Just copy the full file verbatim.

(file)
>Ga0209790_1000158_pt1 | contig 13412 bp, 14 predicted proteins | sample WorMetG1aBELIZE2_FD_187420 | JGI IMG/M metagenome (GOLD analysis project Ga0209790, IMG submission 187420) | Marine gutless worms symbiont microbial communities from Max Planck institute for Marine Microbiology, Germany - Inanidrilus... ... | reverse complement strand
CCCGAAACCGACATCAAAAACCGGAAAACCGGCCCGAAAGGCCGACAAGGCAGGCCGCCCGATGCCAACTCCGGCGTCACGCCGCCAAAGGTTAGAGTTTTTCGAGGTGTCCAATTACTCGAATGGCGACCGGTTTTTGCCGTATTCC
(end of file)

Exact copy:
>Ga0209790_1000158_pt1 | contig 13412 bp, 14 predicted proteins | sample WorMetG1aBELIZE2_FD_187420 | JGI IMG/M metagenome (GOLD analysis project Ga0209790, IMG submission 187420) | Marine gutless worms symbiont microbial communities from Max Planck institute for Marine Microbiology, Germany - Inanidrilus... ... | reverse complement strand
CCCGAAACCGACATCAAAAACCGGAAAACCGGCCCGAAAGGCCGACAAGGCAGGCCGCCCGATGCCAACTCCGGCGTCACGCCGCCAAAGGTTAGAGTTTTTCGAGGTGTCCAATTACTCGAATGGCGACCGGTTTTTGCCGTATTCC